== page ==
Believe it or not, there’s a glimmer of bipartisanship in the new Republican-controlled Congress — a bill to step up efforts to prevent suicides among military veterans.
The measure passed the House 403-0 Jan. 12, zoomed through a Senate committee nine days later, and could very well be the first bill this session to land on President Barack Obama’s desk.
It isn’t too much of a stretch to call veteran suicides an epidemic. With many suffering from post-traumatic stress and other mental health problems, an estimated 22 veterans take their own lives each day. As the wars in Iraq and Afghanistan wind down, more soldiers are killing themselves once they’re home than are being killed in combat. That’s unacceptable.
It’s also apparent that suicide-prevention programs require a reboot at the beleaguered Department of Veterans Affairs, still trying to overcome a scandal over waiting lists for medical care.
HR 203 — named for Clay Hunt, a 28-year-old former Marine who killed himself in 2011 — calls for a one-stop website for veterans seeking mental health services and also encourages the VA to work more closely with nonprofits. It offers to help pay the student loans of psychiatrists who join the VA. And it requires independent annual reviews of suicide-prevention programs at the VA and Defense Department.
Hunt enlisted in the Marines in 2005 and served significant time in Iraq’s Anbar Province and southern Afghanistan. After his honorable discharge in 2009, he was diagnosed with post-traumatic stress disorder and received a 30% disability rating from the VA.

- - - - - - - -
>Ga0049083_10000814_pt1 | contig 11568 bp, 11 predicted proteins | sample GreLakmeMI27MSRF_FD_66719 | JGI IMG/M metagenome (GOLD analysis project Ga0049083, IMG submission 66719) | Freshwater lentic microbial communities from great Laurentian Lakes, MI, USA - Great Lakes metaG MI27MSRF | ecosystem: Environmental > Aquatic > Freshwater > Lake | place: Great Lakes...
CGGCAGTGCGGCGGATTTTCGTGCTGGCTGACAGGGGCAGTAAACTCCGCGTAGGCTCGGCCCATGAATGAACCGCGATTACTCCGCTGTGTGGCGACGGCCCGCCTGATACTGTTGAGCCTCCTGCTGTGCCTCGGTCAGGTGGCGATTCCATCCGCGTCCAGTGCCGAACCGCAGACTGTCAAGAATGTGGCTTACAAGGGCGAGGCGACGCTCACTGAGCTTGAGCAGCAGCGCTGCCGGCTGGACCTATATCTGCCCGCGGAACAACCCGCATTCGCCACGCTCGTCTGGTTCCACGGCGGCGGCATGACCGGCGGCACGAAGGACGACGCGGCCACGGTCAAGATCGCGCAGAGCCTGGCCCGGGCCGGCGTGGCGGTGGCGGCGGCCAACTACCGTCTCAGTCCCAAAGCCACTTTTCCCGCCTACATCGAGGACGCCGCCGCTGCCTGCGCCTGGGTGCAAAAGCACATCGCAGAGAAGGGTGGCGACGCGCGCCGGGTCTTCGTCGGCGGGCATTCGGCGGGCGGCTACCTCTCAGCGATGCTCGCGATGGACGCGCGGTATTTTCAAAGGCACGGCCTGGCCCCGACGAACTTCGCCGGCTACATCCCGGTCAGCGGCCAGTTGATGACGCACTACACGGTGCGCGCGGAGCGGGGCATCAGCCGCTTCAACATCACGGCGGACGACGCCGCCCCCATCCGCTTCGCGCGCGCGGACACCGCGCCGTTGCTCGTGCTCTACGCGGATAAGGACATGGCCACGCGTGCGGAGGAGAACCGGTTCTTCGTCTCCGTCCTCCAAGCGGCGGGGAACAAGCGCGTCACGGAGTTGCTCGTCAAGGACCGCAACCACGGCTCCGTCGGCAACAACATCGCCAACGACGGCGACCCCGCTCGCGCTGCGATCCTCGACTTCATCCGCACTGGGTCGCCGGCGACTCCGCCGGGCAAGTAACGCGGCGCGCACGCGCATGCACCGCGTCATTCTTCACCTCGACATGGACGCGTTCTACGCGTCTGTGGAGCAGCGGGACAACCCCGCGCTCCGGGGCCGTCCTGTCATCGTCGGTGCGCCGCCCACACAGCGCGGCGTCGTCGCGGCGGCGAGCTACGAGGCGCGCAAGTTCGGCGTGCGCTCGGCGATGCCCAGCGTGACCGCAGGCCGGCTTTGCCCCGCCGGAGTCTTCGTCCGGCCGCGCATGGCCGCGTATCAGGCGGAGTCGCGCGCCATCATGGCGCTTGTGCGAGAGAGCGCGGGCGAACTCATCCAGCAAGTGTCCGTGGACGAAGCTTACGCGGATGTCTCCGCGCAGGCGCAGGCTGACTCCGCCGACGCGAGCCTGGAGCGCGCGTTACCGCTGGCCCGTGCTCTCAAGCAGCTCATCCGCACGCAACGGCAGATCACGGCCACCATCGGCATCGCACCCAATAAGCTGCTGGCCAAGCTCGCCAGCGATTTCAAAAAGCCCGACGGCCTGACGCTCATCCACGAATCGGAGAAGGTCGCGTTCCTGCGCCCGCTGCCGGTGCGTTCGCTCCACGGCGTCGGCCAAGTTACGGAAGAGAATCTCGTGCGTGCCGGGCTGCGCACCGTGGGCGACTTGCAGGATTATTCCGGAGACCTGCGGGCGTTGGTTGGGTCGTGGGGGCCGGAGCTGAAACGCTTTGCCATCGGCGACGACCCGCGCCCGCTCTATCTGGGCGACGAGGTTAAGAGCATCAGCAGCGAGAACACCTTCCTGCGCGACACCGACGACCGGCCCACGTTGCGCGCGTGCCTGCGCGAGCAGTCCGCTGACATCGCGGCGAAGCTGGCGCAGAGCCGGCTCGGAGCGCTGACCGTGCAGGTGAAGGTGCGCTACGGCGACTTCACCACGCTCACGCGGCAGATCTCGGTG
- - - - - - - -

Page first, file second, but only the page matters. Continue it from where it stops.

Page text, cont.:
According to the Iraq and Afghanistan Veterans of America (IAVA), Hunt “constantly voiced concerns about the care he was receiving, both in terms of the challenges he faced with scheduling appointments as well as the treatment he received, which consisted solely of medication.”
Nancy Pelosi of San Francisco, the top House Democrat, and Kevin McCarthy of Bakersfield, the No. 2 House Republican, issued statements last week applauding the bill’s approval.
The bill is a top priority of IAVA, the largest group of post-9/11 vets. It delivered petitions with more than 59,000 signatures urging a Senate vote last month during the lame-duck session.
Unfortunately, one senator — Republican Tom Coburn of Oklahoma — managed to block a vote. He argued the bill would duplicate existing programs and objected to its $22 million price tag. The current version addresses that concern by ordering the VA to find the money within its existing budget.
The bill’s chances are much improved now that Coburn has retired from the Senate. It probably also doesn’t hurt that veterans are getting more attention these days thanks to “American Sniper.” The movie, which is setting box-office records, and boasts six Academy Award nominations, has reignited an impassioned debate over the wisdom of the wars.
We all should be able to agree, however, that those very few people who volunteered to fight should get the help they need when they return home. Congress can help ensure that happens.